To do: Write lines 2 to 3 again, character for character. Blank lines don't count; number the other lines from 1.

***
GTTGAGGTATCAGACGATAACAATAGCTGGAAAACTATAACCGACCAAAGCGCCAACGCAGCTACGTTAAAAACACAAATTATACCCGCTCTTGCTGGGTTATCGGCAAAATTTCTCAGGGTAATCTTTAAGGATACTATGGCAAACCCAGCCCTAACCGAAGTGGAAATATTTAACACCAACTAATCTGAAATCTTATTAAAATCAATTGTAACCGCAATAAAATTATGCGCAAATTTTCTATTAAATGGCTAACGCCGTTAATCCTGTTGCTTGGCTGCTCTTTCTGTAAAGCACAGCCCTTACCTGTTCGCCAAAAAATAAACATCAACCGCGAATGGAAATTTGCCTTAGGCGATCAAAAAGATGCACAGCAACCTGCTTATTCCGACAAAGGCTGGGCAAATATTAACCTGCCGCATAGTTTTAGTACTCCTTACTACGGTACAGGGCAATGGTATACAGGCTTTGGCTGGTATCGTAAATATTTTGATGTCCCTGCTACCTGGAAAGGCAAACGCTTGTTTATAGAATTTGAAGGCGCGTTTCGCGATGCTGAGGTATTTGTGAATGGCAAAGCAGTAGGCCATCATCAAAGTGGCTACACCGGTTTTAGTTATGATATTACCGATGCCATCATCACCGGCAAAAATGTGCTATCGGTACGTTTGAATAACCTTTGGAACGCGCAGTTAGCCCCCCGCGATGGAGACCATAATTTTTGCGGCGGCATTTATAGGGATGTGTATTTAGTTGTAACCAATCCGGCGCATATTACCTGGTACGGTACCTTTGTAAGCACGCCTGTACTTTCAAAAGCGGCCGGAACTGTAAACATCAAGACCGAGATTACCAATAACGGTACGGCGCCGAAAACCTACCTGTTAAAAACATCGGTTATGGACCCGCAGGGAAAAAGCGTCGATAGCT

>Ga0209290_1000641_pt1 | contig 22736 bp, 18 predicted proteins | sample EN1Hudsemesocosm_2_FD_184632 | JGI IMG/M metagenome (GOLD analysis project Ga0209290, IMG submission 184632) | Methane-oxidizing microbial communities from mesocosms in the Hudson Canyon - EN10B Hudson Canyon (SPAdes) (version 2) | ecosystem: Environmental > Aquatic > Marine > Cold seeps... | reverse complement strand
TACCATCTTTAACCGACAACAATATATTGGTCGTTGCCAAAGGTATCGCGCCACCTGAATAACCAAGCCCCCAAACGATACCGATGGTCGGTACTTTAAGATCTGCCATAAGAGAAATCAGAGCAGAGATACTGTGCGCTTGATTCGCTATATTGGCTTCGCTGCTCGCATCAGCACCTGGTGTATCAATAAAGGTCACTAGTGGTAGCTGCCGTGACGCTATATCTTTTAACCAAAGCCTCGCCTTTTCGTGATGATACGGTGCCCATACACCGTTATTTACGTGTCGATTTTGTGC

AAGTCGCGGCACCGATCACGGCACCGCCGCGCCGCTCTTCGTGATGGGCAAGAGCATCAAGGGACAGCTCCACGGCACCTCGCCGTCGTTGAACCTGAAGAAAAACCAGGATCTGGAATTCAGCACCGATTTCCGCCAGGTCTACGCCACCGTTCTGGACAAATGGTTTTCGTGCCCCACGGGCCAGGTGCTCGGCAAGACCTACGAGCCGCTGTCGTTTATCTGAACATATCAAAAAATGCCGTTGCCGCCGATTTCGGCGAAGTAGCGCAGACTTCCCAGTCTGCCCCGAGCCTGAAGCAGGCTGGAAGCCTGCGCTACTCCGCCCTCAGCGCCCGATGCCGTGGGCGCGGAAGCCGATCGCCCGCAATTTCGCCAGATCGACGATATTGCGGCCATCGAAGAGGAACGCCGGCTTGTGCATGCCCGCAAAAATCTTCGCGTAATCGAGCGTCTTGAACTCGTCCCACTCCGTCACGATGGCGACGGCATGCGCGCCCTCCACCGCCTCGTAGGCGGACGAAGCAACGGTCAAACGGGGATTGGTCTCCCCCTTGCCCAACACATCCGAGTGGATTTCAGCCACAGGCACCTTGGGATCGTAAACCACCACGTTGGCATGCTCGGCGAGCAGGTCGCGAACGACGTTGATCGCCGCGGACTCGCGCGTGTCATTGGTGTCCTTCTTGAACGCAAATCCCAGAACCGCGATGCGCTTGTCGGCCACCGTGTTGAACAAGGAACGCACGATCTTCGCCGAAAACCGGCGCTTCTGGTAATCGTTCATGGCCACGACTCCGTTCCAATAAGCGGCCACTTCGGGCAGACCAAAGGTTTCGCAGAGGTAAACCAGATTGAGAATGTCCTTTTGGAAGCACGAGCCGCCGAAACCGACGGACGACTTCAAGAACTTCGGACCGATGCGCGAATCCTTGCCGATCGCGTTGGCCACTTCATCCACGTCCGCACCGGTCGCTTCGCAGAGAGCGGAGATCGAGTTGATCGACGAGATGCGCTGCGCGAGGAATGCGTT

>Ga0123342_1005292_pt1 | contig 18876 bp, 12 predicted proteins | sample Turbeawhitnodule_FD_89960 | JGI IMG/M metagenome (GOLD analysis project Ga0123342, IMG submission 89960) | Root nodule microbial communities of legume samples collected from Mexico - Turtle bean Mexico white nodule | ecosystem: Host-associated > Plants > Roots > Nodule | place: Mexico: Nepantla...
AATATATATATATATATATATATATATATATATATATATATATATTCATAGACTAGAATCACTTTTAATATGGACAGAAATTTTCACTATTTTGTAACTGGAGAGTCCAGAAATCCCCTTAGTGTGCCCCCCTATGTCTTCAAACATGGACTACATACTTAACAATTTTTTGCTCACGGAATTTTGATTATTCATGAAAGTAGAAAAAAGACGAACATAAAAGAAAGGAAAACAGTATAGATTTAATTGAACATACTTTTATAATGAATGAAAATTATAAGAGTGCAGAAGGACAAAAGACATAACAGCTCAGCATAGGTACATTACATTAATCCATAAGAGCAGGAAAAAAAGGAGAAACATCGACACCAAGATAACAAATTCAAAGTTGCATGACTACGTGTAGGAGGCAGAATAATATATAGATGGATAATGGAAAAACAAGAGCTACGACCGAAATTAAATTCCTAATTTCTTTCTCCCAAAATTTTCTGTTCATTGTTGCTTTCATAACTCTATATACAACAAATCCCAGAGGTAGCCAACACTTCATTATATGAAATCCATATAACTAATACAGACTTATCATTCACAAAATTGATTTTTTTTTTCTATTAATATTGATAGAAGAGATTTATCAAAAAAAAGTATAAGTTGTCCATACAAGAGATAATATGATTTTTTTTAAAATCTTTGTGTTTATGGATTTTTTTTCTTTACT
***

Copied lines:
>Ga0209290_1000641_pt1 | contig 22736 bp, 18 predicted proteins | sample EN1Hudsemesocosm_2_FD_184632 | JGI IMG/M metagenome (GOLD analysis project Ga0209290, IMG submission 184632) | Methane-oxidizing microbial communities from mesocosms in the Hudson Canyon - EN10B Hudson Canyon (SPAdes) (version 2) | ecosystem: Environmental > Aquatic > Marine > Cold seeps... | reverse complement strand
TACCATCTTTAACCGACAACAATATATTGGTCGTTGCCAAAGGTATCGCGCCACCTGAATAACCAAGCCCCCAAACGATACCGATGGTCGGTACTTTAAGATCTGCCATAAGAGAAATCAGAGCAGAGATACTGTGCGCTTGATTCGCTATATTGGCTTCGCTGCTCGCATCAGCACCTGGTGTATCAATAAAGGTCACTAGTGGTAGCTGCCGTGACGCTATATCTTTTAACCAAAGCCTCGCCTTTTCGTGATGATACGGTGCCCATACACCGTTATTTACGTGTCGATTTTGTGC